There's no cure for ADHD, but your symptoms can be managed so they don't interfere with your daily life. Often, treatment includes both medication and therapy.

ADHD medication

Different types of drugs can directly increase or balance out certain chemicals in your brain to help you better focus. These include: 

  • Stimulants, like methylphenidate (Aptensio XR, Concerta, Ritalin, and others)
  • Amphetamines, like Adderall and Vyvanse
  • Nonstimulants. If you can't take stimulants, a drug called atomoxetine or an antidepressant could help.

Your doctor will take into account your other health conditions when choosing a medication. Make sure to let them know about any other medicines you take, including over-the-counter drugs, herbals, and supplements .

It may take some time to find a type of ADHD drug and dose that works well for you. Let your doctor know right away if you start having any side effects.

Therapy for ADHD

Besides drugs, your doctor may suggest therapy. The type they recommend may depend on both your specific ADHD symptoms and what's going on in your life. 

Therapy can also help if you live with another mental health condition like anxiety or depression.

ADHD in women can often be helped by treatments like:

Cognitive behavioral therapy. This can help you learn to accept your thoughts and feelings while swapping out negative thinking patterns for healthier ones.

Couples counseling. You and your partner can talk through some of the challenges ADHD can bring to a relationship. A therapist can help you improve your communication.

Family therapy. Together, you and your loved ones can learn to better understand each other and work through issues you have.

Parenting skills training. This type of therapy can help you better manage all the responsibilities that come with raising a child.

You could also join a support group. This can help you connect with other women with ADHD who understand what you're going through. 

If you're struggling to keep up at work or school, you may decide to talk to a career counselor or professional coach who understands ADHD. They can help you harness your strengths and better manage challenges as they come up.

ADHD used to be thought of as a "male dominant disorder." Now, as more adult women seek diagnosis and treatment for it, scientists admit they need more studies that look at gender differences in the condition.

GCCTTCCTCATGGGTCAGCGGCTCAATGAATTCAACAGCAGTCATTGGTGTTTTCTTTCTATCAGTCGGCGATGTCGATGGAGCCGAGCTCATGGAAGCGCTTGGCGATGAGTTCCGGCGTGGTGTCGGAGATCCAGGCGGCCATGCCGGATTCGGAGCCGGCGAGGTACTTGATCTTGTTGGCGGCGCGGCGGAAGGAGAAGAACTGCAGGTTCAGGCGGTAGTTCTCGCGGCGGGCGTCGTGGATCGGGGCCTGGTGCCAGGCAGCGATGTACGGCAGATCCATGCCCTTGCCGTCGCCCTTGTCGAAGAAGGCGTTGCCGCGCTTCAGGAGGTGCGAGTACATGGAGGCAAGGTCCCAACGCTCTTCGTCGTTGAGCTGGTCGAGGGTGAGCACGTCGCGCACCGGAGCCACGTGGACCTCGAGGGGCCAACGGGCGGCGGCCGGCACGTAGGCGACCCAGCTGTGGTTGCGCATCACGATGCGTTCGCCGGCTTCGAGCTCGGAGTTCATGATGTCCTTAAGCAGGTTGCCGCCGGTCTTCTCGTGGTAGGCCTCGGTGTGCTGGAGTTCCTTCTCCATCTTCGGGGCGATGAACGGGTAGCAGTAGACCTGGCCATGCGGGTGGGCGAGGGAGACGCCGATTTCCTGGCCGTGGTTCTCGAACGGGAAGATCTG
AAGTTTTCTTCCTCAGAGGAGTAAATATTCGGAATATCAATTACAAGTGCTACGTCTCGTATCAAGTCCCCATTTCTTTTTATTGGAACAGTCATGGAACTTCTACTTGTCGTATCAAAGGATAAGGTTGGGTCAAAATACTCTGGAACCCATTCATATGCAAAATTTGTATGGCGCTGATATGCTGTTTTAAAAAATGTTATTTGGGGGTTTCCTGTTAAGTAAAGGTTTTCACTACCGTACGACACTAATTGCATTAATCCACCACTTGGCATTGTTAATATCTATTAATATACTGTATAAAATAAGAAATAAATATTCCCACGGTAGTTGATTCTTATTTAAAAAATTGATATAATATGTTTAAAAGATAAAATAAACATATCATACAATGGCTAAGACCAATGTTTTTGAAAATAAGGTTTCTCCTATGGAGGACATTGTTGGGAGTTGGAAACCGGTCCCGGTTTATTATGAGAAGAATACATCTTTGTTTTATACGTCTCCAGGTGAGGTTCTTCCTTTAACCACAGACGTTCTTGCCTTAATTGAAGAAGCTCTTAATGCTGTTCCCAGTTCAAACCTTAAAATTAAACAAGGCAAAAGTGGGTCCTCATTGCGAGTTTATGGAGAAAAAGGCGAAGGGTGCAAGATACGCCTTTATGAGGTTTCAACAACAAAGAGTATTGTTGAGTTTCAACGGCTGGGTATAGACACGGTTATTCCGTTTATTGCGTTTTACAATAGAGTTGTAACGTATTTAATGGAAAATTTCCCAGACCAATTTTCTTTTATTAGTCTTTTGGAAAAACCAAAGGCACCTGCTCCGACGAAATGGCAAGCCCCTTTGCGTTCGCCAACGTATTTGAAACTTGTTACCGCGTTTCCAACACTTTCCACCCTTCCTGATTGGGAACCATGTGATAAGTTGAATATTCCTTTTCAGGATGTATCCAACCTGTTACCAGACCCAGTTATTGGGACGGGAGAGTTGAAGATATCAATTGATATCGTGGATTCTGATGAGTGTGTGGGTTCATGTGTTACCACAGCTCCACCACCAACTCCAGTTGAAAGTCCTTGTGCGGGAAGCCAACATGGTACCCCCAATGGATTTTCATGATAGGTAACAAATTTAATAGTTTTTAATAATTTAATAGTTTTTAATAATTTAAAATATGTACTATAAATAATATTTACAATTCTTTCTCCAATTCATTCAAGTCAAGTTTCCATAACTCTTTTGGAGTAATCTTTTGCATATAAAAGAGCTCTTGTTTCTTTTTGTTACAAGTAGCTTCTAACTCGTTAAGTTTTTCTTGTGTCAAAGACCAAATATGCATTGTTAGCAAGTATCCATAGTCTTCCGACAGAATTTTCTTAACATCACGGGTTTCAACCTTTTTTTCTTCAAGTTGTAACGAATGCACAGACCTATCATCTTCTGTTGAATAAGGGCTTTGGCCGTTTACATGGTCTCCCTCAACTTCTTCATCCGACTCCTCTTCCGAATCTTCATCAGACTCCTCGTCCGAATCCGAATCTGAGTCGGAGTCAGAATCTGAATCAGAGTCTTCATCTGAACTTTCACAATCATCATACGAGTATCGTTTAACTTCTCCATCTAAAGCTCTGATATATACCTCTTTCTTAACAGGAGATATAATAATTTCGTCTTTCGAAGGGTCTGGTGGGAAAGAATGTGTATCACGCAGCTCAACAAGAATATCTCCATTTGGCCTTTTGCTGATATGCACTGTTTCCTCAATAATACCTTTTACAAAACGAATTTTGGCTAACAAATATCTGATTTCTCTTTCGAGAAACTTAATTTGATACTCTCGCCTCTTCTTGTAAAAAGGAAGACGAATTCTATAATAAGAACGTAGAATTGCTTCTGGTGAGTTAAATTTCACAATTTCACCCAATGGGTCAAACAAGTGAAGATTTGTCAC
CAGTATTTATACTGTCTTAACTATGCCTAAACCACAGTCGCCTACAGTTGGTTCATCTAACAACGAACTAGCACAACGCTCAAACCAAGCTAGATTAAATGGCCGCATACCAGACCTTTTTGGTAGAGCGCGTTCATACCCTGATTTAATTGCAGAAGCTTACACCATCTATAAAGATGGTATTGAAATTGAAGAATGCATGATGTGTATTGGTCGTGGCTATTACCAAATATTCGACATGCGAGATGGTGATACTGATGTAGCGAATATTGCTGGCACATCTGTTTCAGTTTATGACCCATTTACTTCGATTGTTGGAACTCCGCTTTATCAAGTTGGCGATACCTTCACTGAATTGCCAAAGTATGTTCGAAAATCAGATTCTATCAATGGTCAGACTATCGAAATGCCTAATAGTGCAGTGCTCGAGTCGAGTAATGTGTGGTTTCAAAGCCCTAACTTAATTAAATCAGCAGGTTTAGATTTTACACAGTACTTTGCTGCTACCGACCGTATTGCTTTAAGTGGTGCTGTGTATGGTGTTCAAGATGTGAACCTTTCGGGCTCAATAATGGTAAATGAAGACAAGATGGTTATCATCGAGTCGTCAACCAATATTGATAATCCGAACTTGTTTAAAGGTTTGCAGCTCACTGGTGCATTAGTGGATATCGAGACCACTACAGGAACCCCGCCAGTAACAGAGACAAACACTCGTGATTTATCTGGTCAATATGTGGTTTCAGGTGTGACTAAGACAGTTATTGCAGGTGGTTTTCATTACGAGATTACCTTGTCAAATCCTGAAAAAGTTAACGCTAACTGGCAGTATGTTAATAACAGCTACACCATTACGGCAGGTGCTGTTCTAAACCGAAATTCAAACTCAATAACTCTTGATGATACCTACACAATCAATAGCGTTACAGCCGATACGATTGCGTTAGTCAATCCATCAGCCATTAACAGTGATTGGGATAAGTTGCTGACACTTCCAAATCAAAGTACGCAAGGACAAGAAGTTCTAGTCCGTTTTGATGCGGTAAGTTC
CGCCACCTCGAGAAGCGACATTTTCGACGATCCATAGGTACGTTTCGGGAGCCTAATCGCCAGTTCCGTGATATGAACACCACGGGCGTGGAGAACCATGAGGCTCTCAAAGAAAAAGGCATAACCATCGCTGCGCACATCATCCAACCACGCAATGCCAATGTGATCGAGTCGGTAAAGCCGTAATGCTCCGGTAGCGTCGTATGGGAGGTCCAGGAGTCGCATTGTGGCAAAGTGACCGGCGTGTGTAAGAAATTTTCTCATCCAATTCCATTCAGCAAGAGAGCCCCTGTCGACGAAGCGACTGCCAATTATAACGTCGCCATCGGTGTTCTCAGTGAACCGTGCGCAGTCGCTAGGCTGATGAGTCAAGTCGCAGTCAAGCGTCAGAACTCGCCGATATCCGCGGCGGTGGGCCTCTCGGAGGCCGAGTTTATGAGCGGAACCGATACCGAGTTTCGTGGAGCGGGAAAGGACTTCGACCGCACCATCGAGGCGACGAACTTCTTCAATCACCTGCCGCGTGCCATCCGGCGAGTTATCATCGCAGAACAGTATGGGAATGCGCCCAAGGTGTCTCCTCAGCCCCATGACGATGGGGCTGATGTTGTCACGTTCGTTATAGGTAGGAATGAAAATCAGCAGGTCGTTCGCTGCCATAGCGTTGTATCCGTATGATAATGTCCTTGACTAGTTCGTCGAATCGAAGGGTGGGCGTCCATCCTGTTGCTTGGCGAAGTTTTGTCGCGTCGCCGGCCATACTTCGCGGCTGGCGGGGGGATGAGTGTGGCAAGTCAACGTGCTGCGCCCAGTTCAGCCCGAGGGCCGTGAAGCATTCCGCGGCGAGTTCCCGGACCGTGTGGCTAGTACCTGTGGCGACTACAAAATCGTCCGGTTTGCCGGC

For example, since female hormones appear to play a role in ADHD symptoms, people assigned female at birth (AFAB) may benefit from different forms of treatment than what helps boys or men. 

Ultimately, experts say more research can help them identify and treat ADHD symptoms earlier in young girls and women. That early diagnosis may be key to better managing ADHD over time. 

ADHD research in nonbinary and trans women

It's not just research into ADHD in females vs. males that's lacking. Even less is known about how ADHD affects nonbinary and trans women. More studies are needed. In the future, that could lead to gender-specific ways to diagnose and treat ADHD. 



ADHD in adult women is increasingly common. Getting a diagnosis can take some time, but can be worth it. ADHD treatment, which often includes both medication and therapy, can improve your relationships, set you up to succeed at work and school, and help you better understand yourself.

What does high-functioning ADHD look like in women?

High-functioning ADHD isn't a medical diagnosis. It's a term to describe ADHD that doesn't greatly interfere with your everyday life. You might be high-functioning because you have good coping strategies in place. Or, your ADHD symptoms could be mild or very specific so they only affect a few parts of your work or home life.

Achieving a lot at work or school often hides high-functioning ADHD.